Turkish Inflation Jump Delivers Blow to Erdogan Rate Cut Hopes
A surprise jump in Turkish inflation pushed the nation’s benchmark interest rate adjusted for price growth into negative territory for the first time since October, dealing a blow to President Recep Tayyip Erdogan’s hopes for an early cut in borrowing costs.
Prices rose for a third month to an annual 19.25% in August, up from 18.95% in July. The median estimate in a Bloomberg survey of 21 analysts pointed to a deceleration to 18.75%, with one-third of economists forecasting some rising commodity and food prices would push inflation higher.
The lira depreciated against the dollar after the data, and was trading 0.5% down at 8.3214 at 10:38 a.m. in Istanbul.
The unexpected increase brought Turkey’s real interest rate to negative 25 basis points, posing a further challenge for central bank Governor Sahap Kavcioglu. He has pledged to keep the benchmark above inflation but has faced calls from Erdogan to deliver a rate cut as early as this month.
Kavcioglu told investors Wednesday that price growth will enter a decelerating trend in the fourth quarter, according to people who attended the meeting.
“Further acceleration in inflation confirmed that the tightening cycle ended prematurely in March following yet another dramatic reshuffling at the CBRT,” said Piotr Matys, a senior currency analyst at InTouch Capital Markets Ltd., using the short form for Turkey’s central bank. “The policy rate should have been higher, but Governor Kavcioglu hasn’t been appointed to keep raising it, but seemingly to prevent further hikes.”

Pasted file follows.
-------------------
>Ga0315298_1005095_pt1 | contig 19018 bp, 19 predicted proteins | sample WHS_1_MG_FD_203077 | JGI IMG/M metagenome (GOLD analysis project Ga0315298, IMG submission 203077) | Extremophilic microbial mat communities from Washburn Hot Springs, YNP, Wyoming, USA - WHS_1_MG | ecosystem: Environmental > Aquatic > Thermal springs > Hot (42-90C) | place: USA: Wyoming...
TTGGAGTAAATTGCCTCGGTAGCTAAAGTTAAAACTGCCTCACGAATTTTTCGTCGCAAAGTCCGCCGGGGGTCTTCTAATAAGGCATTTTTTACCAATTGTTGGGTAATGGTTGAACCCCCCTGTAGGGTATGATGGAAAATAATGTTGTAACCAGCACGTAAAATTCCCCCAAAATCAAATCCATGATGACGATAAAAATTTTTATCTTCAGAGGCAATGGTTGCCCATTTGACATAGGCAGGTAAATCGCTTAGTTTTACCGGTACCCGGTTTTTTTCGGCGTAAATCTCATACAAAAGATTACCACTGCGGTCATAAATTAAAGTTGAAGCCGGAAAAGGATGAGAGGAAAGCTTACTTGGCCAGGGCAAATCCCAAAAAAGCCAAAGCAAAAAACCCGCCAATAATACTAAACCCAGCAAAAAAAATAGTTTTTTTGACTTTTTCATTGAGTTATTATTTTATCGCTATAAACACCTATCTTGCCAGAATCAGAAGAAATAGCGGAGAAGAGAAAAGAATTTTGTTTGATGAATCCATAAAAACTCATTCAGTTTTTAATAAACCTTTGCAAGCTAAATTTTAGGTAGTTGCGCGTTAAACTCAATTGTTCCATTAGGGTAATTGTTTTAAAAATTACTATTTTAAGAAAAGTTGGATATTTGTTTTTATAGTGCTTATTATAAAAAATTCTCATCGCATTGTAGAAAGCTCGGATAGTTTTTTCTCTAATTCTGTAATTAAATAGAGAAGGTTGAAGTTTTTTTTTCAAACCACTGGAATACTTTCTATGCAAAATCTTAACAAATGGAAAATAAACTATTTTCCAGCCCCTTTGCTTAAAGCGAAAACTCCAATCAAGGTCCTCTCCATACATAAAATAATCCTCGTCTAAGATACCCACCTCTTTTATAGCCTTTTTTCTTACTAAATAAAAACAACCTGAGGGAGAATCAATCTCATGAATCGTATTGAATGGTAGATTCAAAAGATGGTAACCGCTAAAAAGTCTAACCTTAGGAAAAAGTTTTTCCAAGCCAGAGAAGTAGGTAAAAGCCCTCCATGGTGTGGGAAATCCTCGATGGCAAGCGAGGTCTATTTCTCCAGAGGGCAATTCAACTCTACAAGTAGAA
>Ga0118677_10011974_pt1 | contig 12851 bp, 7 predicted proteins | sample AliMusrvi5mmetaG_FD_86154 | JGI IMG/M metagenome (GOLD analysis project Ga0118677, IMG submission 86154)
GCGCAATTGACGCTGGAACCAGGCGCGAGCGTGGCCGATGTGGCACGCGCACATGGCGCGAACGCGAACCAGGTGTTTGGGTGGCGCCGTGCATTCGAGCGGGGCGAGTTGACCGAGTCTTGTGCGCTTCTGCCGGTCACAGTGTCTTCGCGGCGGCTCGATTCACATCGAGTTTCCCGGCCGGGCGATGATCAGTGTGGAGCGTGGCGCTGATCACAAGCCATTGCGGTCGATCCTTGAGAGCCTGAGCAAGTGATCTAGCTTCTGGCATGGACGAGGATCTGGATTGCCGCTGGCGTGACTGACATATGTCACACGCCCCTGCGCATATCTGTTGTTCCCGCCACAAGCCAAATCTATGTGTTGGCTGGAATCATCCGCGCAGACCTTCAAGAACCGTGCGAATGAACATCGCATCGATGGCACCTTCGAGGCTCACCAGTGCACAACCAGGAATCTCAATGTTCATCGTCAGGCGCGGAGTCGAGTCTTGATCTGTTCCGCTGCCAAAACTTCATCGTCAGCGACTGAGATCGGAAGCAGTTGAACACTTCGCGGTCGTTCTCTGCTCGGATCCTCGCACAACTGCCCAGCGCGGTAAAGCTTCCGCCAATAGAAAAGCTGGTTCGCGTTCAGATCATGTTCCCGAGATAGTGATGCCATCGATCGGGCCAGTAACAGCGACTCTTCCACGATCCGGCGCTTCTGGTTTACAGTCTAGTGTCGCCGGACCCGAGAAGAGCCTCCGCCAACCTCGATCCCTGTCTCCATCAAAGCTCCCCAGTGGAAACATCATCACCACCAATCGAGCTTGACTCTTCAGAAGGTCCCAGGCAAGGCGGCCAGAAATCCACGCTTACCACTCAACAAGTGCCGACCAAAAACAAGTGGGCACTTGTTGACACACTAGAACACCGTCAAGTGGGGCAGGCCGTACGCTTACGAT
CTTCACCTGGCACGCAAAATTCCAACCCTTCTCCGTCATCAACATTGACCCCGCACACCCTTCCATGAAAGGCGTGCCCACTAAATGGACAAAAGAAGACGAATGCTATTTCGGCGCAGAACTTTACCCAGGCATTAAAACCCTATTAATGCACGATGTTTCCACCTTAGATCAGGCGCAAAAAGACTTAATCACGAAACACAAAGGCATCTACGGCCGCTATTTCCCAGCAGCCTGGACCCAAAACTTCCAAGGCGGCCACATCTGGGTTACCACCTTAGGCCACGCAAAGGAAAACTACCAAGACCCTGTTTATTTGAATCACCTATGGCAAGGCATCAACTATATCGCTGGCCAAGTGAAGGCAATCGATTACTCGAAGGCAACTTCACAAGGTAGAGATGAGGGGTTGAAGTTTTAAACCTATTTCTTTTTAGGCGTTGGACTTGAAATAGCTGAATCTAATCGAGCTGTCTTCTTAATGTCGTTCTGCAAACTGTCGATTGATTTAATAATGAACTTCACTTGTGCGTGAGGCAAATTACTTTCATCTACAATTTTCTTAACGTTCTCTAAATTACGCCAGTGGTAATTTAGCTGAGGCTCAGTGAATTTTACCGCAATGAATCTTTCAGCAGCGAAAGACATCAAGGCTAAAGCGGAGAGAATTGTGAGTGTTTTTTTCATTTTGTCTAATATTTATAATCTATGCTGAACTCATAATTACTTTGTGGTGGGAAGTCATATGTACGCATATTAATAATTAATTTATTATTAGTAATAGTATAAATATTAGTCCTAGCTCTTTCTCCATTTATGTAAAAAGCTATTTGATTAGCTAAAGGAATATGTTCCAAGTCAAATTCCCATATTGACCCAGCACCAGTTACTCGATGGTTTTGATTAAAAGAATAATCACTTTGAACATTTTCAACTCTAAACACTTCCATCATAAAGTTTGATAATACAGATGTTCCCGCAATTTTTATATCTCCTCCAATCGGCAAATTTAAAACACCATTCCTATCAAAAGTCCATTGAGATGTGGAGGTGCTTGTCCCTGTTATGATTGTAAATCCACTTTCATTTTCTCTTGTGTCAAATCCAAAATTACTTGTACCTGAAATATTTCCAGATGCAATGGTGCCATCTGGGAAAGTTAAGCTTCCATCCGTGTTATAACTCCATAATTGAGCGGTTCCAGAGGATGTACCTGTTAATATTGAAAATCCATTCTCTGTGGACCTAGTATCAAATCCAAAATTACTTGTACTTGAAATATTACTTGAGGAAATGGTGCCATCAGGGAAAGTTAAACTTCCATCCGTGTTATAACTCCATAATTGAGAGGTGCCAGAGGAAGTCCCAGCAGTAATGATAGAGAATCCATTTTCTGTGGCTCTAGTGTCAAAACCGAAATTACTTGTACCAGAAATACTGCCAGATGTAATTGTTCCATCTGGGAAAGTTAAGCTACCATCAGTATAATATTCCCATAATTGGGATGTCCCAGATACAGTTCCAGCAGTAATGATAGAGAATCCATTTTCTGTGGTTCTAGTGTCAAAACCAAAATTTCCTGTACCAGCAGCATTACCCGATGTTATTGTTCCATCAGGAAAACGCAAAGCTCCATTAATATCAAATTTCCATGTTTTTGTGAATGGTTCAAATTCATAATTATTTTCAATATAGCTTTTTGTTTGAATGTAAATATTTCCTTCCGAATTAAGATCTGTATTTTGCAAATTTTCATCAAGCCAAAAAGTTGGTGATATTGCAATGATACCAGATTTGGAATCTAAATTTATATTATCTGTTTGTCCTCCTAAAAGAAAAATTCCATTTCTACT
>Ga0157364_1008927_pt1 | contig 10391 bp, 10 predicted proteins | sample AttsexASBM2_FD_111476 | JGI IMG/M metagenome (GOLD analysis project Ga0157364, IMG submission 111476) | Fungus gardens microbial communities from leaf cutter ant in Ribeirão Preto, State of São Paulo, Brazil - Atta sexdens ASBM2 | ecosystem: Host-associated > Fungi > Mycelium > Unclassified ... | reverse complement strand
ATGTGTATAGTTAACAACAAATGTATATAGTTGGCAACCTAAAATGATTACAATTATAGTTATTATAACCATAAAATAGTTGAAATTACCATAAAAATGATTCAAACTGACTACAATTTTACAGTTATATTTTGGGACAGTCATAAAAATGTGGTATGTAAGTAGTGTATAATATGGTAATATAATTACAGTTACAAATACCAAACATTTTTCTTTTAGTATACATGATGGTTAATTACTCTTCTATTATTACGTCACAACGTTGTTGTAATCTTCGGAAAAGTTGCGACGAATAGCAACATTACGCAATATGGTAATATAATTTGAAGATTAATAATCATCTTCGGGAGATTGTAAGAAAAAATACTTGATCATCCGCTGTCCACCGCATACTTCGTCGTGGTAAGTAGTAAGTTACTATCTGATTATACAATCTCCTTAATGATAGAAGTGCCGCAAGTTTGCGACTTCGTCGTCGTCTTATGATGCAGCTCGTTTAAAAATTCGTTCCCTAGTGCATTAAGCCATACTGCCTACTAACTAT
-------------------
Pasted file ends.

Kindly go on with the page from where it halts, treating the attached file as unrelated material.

The data set the governor on a possible collision course with Erdogan, who last month restated his unorthodox view that higher interest rates exacerbate inflation. “It is not possible for inflation to accelerate further from now on, because we’re transiting to lower interest rates,” he said. Erdogan has fired three of the previous bank governors.
Deutsche Bank economist Fatih Akcelik is among the few analysts who correctly predicted the rise in inflation. “Considering the challenging external backdrop, in combination with the higher inflation profile, we expect two 50 basis-point cuts, one in each November and December,” he said before the data.
The currency is down more than 13% since the abrupt appointment of Kavcioglu as central bank governor in March. Kavcioglu, who kept interest rates unchanged at 19% for a fifth meeting last month, is the fourth governor of the central bank since 2019, with the president firing his three immediate predecessors.
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